What is your favourite spread in the book, and why?
I quite like the spread where Bunny is filling the Merry Manufacturing machines with warm liquid chocolate! It was fun drawing the ridiculous factory machines and challenging to create the night time atmosphere with the limited palette. Also, Bunny is so fun to draw when he is being wicked!
Comedy is a key component of a Fred Blunt book, how do you create humour in your artwork?
There are lots of ways of injecting humour, from little details that hopefully get noticed by the kids — like the chocolate coming out of the machine, looking like a dog poo! Also details that parents reading might enjoy, like having Sir Trevor McDonald make a cameo! But most of the humour comes from the interaction between the characters. I like to think of the characters as actors and they hopefully tell the story in a humorous way with their expressions and body language.
Santa Claus and The Easter Bunny are both well-known fictitious characters, how did you go about putting your own spin on them?
Fictitious! What do you mean? I’m not sure really . . . the very first Bunny I drew was wearing a roll neck sweater, which seemed right somehow. As the story developed he started wearing paisley smoking jackets and he would sit in 1960’s style egg chairs, for no other reason than it felt right. I also didn’t feel that he should be a normal bunny, so he became more of a bunny man for some reason. With Santa I wanted to make him the most roly-poly Santa imaginable and I think he could be a contender for most rotund Santa to feature in a picture book? In my head Santa talks like Brian Blessed, all over the top shouty exuberance, which becomes apparent in his body language and expressions. The Nordic pattern on the suit was an attempt to make him stand out from all the other Santas out there. The characters didn’t really change that much from the very first scribbles. I think first instincts can be the best ones.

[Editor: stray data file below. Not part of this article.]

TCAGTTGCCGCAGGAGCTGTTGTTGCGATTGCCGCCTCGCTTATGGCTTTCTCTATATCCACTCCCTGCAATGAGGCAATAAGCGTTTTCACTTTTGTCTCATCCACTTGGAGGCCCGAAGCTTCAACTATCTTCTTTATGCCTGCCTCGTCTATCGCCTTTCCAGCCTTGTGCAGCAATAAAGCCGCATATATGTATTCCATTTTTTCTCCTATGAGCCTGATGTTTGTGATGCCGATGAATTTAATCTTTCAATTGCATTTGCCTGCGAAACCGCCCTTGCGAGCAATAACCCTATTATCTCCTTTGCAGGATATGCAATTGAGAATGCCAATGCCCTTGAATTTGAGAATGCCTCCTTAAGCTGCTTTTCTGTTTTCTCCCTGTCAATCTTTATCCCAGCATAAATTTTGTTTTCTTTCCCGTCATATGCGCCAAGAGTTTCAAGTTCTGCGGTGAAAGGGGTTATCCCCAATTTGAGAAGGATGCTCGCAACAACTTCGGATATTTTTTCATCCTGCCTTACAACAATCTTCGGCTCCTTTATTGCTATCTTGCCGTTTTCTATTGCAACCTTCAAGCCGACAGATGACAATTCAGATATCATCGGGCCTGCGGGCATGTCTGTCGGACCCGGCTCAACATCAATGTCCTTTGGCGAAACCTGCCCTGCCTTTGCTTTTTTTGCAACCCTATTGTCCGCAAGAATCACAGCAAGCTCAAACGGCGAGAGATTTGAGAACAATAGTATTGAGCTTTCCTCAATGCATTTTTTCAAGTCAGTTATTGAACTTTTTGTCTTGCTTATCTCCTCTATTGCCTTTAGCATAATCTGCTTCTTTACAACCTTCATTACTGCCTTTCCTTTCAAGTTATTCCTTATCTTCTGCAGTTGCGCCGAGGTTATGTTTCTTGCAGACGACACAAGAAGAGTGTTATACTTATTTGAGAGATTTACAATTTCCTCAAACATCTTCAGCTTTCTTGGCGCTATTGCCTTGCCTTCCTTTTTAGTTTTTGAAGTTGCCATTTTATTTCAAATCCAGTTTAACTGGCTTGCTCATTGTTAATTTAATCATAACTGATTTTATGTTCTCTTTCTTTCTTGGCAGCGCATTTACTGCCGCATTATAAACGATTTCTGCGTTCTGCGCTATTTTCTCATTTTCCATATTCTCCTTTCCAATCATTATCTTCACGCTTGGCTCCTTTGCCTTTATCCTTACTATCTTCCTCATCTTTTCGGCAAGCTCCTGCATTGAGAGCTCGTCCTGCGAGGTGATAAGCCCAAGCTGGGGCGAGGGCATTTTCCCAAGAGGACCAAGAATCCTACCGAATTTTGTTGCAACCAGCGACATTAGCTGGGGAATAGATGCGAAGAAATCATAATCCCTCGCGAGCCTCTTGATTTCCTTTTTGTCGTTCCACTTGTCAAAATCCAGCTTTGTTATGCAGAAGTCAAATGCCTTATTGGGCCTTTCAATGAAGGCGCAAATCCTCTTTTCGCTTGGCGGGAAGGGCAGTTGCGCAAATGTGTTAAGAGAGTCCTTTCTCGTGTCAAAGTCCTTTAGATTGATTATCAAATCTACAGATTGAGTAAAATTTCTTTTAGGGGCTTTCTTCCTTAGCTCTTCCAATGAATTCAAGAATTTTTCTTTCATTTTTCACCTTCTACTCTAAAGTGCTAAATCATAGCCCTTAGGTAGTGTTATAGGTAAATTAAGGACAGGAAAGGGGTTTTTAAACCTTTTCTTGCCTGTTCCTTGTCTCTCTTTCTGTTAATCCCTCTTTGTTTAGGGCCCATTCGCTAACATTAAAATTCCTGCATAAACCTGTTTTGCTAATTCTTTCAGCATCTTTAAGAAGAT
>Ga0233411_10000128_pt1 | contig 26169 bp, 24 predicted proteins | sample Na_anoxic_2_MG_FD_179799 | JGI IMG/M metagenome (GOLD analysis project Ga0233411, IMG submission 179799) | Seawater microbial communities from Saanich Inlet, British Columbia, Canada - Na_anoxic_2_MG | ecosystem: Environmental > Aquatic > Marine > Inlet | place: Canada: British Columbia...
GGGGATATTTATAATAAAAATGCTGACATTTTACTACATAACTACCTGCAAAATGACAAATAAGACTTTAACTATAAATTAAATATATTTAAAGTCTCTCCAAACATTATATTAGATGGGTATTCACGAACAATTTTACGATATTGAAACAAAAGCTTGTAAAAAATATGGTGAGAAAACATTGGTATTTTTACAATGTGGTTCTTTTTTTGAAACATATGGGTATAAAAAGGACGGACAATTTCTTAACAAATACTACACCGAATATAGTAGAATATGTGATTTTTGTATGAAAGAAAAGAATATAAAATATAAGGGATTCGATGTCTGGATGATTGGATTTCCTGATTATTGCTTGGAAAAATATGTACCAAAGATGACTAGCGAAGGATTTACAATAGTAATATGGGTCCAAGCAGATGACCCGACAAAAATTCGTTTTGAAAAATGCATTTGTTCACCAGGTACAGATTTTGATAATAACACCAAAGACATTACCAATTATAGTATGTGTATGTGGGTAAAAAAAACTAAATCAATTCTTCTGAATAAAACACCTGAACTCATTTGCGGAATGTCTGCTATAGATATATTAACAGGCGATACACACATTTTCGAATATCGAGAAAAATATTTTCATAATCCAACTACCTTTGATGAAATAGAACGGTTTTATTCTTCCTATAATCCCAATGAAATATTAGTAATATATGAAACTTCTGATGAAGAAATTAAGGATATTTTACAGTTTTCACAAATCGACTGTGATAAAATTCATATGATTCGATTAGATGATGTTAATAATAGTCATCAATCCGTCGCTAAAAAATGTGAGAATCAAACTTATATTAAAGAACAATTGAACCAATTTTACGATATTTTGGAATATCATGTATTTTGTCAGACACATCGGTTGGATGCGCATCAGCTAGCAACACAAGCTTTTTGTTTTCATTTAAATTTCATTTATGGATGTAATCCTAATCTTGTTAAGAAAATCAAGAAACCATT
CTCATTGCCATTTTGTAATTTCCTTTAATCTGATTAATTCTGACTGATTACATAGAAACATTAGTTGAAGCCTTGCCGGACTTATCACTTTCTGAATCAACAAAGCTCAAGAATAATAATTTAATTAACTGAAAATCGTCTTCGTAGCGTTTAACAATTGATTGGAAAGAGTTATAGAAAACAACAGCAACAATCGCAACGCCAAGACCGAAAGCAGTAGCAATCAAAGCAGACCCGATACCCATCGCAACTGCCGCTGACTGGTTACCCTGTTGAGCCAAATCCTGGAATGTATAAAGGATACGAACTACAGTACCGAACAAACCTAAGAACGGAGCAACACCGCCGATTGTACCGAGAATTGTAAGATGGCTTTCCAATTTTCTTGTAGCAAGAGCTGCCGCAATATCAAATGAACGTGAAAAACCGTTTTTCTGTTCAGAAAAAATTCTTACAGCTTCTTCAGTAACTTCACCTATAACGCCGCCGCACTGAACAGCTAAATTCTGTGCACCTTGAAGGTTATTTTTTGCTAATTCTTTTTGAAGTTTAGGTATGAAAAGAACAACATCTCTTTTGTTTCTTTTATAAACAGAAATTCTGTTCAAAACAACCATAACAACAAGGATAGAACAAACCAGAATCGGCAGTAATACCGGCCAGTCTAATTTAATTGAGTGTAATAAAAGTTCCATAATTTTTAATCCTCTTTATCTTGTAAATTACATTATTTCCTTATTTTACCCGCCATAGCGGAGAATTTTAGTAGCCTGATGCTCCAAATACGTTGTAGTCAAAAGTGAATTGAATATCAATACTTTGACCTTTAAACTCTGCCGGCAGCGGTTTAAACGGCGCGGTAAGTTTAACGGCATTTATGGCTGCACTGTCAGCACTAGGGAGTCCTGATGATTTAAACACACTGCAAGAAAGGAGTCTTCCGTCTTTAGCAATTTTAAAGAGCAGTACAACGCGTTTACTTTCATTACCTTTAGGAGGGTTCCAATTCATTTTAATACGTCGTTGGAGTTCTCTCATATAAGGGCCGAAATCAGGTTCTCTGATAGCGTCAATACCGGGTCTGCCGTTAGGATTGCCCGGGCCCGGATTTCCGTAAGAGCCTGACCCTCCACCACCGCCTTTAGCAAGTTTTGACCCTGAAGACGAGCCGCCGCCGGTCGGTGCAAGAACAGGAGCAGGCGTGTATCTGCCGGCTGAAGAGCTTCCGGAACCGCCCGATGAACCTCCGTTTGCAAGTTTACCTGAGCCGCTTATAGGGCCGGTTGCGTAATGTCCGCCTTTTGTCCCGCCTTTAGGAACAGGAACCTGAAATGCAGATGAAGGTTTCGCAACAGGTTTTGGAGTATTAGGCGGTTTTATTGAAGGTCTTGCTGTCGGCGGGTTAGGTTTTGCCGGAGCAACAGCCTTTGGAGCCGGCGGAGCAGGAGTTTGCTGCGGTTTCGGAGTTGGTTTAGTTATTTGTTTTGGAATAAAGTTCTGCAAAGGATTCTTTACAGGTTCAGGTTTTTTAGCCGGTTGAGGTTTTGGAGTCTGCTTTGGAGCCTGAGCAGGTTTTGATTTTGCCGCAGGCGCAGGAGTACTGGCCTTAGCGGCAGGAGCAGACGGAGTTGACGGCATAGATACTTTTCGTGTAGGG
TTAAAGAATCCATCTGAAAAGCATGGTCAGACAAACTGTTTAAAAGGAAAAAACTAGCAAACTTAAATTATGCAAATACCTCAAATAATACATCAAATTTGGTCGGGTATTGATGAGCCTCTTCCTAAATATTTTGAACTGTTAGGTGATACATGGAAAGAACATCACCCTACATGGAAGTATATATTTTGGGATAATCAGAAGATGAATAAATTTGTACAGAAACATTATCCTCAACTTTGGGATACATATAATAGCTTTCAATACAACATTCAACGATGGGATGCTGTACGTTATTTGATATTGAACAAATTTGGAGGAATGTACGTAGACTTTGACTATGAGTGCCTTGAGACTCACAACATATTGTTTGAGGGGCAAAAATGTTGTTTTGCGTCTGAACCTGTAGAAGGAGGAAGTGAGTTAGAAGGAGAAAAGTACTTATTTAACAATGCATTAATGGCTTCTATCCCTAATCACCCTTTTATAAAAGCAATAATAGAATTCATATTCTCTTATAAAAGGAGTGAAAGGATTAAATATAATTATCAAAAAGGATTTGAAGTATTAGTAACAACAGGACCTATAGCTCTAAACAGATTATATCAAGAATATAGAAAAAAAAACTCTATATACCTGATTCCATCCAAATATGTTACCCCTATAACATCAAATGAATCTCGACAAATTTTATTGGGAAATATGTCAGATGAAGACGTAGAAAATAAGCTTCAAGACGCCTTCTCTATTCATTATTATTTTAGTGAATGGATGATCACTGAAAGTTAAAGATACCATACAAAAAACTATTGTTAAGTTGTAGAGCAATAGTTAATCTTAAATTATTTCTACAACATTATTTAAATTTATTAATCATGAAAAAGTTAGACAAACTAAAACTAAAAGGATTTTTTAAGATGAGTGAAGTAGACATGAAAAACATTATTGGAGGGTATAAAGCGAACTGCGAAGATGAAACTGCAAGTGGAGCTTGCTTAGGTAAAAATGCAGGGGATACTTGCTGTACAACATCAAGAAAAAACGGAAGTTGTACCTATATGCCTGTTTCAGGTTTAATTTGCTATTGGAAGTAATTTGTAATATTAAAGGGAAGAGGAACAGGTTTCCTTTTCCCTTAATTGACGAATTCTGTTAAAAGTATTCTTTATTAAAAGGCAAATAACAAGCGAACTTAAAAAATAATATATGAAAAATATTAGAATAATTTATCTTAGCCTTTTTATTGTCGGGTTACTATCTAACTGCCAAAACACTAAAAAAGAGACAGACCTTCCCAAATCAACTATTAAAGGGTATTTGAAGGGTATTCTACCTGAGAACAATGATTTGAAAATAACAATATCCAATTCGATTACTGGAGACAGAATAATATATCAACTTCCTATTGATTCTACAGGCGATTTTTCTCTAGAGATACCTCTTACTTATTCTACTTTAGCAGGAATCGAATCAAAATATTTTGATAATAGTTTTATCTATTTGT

What one piece of advice would you give to an aspiring picture book author / illustrator?
Be true to yourself. Tell stories that come from you — don’t try to make generic books that fit in, because ultimately they will be dull.
Fred brings ‘Santa Claus Vs The Easter Bunny’ to Seven Stories for a live-reading and drawing event
What are you currently working on? Can you tell us about your next upcoming title?
I’m poised, ready to start work on a picture book, written by a really great author — really exciting stuff, that I can’t mention for the moment. My next author illustrated book will be called Gnome and published by the amazing Andersen Press again. Oh, and I’m working on some animation development at the moment too, with my friend and collaborator Michelle Robinson, which fingers crossed will see the light of day at some point.
You can view more of Fred’s artwork here.
Get in touch with Fred’s agent Arabella.